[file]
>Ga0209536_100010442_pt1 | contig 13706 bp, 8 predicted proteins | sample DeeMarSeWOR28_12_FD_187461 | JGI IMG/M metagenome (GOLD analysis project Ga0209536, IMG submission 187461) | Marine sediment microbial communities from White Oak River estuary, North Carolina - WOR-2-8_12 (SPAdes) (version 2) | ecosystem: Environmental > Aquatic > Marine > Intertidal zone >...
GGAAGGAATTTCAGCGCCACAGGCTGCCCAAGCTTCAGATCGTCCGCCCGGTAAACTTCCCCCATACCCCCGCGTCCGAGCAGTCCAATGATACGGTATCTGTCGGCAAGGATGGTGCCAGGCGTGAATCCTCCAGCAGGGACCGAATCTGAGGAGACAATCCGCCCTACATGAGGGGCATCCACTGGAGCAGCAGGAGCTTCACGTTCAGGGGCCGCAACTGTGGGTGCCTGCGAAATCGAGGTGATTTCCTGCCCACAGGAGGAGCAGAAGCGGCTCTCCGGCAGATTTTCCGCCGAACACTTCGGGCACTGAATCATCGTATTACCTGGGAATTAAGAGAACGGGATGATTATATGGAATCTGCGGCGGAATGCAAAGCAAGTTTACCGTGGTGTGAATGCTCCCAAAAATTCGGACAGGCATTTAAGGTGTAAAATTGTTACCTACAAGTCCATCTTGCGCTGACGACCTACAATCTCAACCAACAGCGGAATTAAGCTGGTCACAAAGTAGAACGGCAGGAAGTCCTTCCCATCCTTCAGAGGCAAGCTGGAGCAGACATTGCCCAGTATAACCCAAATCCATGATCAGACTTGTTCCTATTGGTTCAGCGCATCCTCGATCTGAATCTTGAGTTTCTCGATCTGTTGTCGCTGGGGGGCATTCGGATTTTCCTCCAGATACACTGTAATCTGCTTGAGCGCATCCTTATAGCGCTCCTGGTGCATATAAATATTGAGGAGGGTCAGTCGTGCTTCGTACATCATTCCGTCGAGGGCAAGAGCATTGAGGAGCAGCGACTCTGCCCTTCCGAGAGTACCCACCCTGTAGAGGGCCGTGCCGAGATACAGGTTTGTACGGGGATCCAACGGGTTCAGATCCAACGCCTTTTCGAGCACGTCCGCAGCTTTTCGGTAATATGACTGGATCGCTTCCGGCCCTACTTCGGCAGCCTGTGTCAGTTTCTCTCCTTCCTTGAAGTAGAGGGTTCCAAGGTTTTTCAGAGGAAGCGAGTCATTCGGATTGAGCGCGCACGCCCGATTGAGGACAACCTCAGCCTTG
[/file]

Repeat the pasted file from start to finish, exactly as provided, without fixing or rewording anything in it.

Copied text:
>Ga0209536_100010442_pt1 | contig 13706 bp, 8 predicted proteins | sample DeeMarSeWOR28_12_FD_187461 | JGI IMG/M metagenome (GOLD analysis project Ga0209536, IMG submission 187461) | Marine sediment microbial communities from White Oak River estuary, North Carolina - WOR-2-8_12 (SPAdes) (version 2) | ecosystem: Environmental > Aquatic > Marine > Intertidal zone >...
GGAAGGAATTTCAGCGCCACAGGCTGCCCAAGCTTCAGATCGTCCGCCCGGTAAACTTCCCCCATACCCCCGCGTCCGAGCAGTCCAATGATACGGTATCTGTCGGCAAGGATGGTGCCAGGCGTGAATCCTCCAGCAGGGACCGAATCTGAGGAGACAATCCGCCCTACATGAGGGGCATCCACTGGAGCAGCAGGAGCTTCACGTTCAGGGGCCGCAACTGTGGGTGCCTGCGAAATCGAGGTGATTTCCTGCCCACAGGAGGAGCAGAAGCGGCTCTCCGGCAGATTTTCCGCCGAACACTTCGGGCACTGAATCATCGTATTACCTGGGAATTAAGAGAACGGGATGATTATATGGAATCTGCGGCGGAATGCAAAGCAAGTTTACCGTGGTGTGAATGCTCCCAAAAATTCGGACAGGCATTTAAGGTGTAAAATTGTTACCTACAAGTCCATCTTGCGCTGACGACCTACAATCTCAACCAACAGCGGAATTAAGCTGGTCACAAAGTAGAACGGCAGGAAGTCCTTCCCATCCTTCAGAGGCAAGCTGGAGCAGACATTGCCCAGTATAACCCAAATCCATGATCAGACTTGTTCCTATTGGTTCAGCGCATCCTCGATCTGAATCTTGAGTTTCTCGATCTGTTGTCGCTGGGGGGCATTCGGATTTTCCTCCAGATACACTGTAATCTGCTTGAGCGCATCCTTATAGCGCTCCTGGTGCATATAAATATTGAGGAGGGTCAGTCGTGCTTCGTACATCATTCCGTCGAGGGCAAGAGCATTGAGGAGCAGCGACTCTGCCCTTCCGAGAGTACCCACCCTGTAGAGGGCCGTGCCGAGATACAGGTTTGTACGGGGATCCAACGGGTTCAGATCCAACGCCTTTTCGAGCACGTCCGCAGCTTTTCGGTAATATGACTGGATCGCTTCCGGCCCTACTTCGGCAGCCTGTGTCAGTTTCTCTCCTTCCTTGAAGTAGAGGGTTCCAAGGTTTTTCAGAGGAAGCGAGTCATTCGGATTGAGCGCGCACGCCCGATTGAGGACAACCTCAGCCTTG